Getting in Shape After 50: The Benefits of Physical Fitness

Lisa Campbell*, a 53-year-old teacher, thinks everyone should be getting in shape after the age of 50. She embraces physical fitness and works out to ward off dementia.

“All the women in my family had Alzheimer’s disease. I’m trying to do as much as I can to guard against cognitive decline.”

Campbell also worries about controlling her weight, as well as maintaining her mobility following an injury that left her with permanent knee damage.

“The physiotherapist has said I’ve got to exercise to keep my knees strong. Either I let my body go into decay and I can’t move when I’m older, or I try my best to keep moving.”

If you’re past the mature age of 50, you may recognize the importance of achieving a healthy, active lifestyle when we’re downsizing in retirement. But as we get older, our body and mind are not what they used to be. That begs the question: how realistic is it to stay in shape?

older females exercising

Can You Transform Your Body After 50?

black senior man on treadmill

Anson Sobers of Hamilton, Ontario, is a personal trainer and the founder of kFIT, an online seller of fitness equipment. He’s a big believer in exercising later in life, saying it prevents disease, lowers the risk of falls by improving our balance, and elevates our psychological well-being. Scientific studies have also linked physical activity to a reduced risk of cognitive decline.

And exercise keeps us able-bodied. “As you get older,” said Sobers, “mobility becomes a serious challenge.” He learned that the hard way when his aging mother had surgery and didn’t receive the rehabilitative care she needed to regain all her abilities.

Physical limitations, such as loss of strength or arthritis, can interfere with daily living. “Your muscles get weaker, and your joints get stiff,” said Sobers. But we can slow the decline with exercise. For older people, he said, fitness often boils down to one big goal: “It all ties in to independent living—being able to maintain the lifestyle you’ve enjoyed for as long as possible.”

Live Independently for Longer

According to Statistics Canada, only 33% of 60- to 79-year-olds get the recommended amount of exercise. When Sobers asks active older adults about their fitness ambitions, it often comes down to the basics. “They want to maintain their flexibility so they can bend in case something drops.” He said exercisers over 50 want to preserve their balance, remain fit enough to keep doing their own grocery shopping, and stay strong.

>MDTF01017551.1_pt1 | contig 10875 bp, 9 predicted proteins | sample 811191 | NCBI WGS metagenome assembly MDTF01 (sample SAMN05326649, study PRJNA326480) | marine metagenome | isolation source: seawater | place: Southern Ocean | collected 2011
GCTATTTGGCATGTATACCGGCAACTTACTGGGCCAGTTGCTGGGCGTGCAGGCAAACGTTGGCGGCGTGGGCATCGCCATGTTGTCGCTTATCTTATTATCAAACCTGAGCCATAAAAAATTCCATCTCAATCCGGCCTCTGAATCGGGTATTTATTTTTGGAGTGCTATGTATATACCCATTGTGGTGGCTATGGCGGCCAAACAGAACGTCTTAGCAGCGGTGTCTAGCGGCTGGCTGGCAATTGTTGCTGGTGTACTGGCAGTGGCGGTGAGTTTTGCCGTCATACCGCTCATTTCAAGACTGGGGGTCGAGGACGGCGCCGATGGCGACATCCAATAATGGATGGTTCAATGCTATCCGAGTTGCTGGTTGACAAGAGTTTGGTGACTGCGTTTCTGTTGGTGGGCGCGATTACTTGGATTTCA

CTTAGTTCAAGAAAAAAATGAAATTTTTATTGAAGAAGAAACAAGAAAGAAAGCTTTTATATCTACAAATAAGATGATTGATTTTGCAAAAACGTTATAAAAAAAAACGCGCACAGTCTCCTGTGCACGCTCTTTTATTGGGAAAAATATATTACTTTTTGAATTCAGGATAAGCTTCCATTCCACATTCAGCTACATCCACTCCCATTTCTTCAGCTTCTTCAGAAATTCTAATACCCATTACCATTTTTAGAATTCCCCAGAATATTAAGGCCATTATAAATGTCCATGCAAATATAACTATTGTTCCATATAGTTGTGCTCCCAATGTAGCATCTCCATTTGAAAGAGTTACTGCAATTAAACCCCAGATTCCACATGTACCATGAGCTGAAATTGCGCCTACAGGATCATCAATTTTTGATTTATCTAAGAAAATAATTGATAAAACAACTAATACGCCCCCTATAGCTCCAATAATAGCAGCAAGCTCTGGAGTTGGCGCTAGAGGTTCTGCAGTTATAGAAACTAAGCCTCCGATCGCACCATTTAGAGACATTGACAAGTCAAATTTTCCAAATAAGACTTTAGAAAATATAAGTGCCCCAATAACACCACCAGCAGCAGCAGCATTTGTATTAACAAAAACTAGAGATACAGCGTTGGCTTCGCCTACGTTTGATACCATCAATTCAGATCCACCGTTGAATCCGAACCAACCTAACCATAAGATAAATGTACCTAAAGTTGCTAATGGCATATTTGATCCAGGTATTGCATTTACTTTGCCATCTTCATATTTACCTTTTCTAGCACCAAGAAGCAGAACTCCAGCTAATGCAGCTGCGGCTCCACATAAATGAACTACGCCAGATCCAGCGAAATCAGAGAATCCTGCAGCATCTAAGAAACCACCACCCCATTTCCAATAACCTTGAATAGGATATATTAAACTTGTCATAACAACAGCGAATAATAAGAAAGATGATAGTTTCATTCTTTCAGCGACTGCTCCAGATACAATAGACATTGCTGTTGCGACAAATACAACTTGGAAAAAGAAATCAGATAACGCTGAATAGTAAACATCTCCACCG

Indeed, our goals for getting in shape after 50 may differ wildly from younger people’s fitness goals. Maintaining the stamina to travel, do housework, play with grandchildren, or simply prepare a meal—these are the abilities we fight to hold onto when we move our bodies. By preventing disability, we enhance our quality of life and give ourselves the option to live in place in our own homes.

Tips for Getting in Shape after 50

Burn calories while you clean.

Throw in a load of laundry, wash the dishes, or do some gardening. By moving your body while being productive, you’ll feel twice as good.

Prioritize strength training.

Research (such as this study) ties muscle-building workouts with lower risks of cancer death, cardiac death, and all-cause mortality. “We’re not talking about going to the gym and pushing 100 pounds or 50 pounds,” said Sobers, “because you don’t want to risk injury.” He advocates the use of portable lightweight equipment—such as resistance bands, dumbbells, or kettlebells—for safe at-home strength training.

Modify if you need to.

If you have mobility challenges, use a chair or a mat. Many exercises normally done standing can also be done sitting or lying down. Sobers named bodyweight leg extensions, ankle or arm rotations, and hip flexor exercises as examples.

Get outdoors.

Walk, run, or ride your bike. Bring bands or dumbbells to the park while your grandchildren enjoy the swings. Exercise is more fun when you do it with family or friends.

We can’t stop our bodies from growing older, but we can control the way we use them. The fitter we are in our third age, the healthier and more active we can be. Campbell would agree. “In retirement,” she said, “I want to be out walking. I want to be seeing beautiful countryside and going to the seaside. I want to be active.”

* We have changed Lisa’s last name so she would feel more comfortable sharing her personal story.

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